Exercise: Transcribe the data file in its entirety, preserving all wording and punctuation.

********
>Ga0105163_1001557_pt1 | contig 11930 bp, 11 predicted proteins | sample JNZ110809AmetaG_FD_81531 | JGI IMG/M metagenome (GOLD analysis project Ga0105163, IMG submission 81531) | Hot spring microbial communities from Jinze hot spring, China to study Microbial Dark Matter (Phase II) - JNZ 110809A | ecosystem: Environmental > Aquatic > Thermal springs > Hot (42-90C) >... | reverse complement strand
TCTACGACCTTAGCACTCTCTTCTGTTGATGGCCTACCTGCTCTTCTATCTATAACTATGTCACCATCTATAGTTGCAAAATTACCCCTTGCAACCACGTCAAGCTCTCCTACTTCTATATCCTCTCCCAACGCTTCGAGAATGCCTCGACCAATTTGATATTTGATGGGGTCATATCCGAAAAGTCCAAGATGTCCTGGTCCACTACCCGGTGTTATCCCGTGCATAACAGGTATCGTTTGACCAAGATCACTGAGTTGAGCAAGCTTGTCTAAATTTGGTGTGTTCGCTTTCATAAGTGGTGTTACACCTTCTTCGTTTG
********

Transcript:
>Ga0105163_1001557_pt1 | contig 11930 bp, 11 predicted proteins | sample JNZ110809AmetaG_FD_81531 | JGI IMG/M metagenome (GOLD analysis project Ga0105163, IMG submission 81531) | Hot spring microbial communities from Jinze hot spring, China to study Microbial Dark Matter (Phase II) - JNZ 110809A | ecosystem: Environmental > Aquatic > Thermal springs > Hot (42-90C) >... | reverse complement strand
TCTACGACCTTAGCACTCTCTTCTGTTGATGGCCTACCTGCTCTTCTATCTATAACTATGTCACCATCTATAGTTGCAAAATTACCCCTTGCAACCACGTCAAGCTCTCCTACTTCTATATCCTCTCCCAACGCTTCGAGAATGCCTCGACCAATTTGATATTTGATGGGGTCATATCCGAAAAGTCCAAGATGTCCTGGTCCACTACCCGGTGTTATCCCGTGCATAACAGGTATCGTTTGACCAAGATCACTGAGTTGAGCAAGCTTGTCTAAATTTGGTGTGTTCGCTTTCATAAGTGGTGTTACACCTTCTTCGTTTG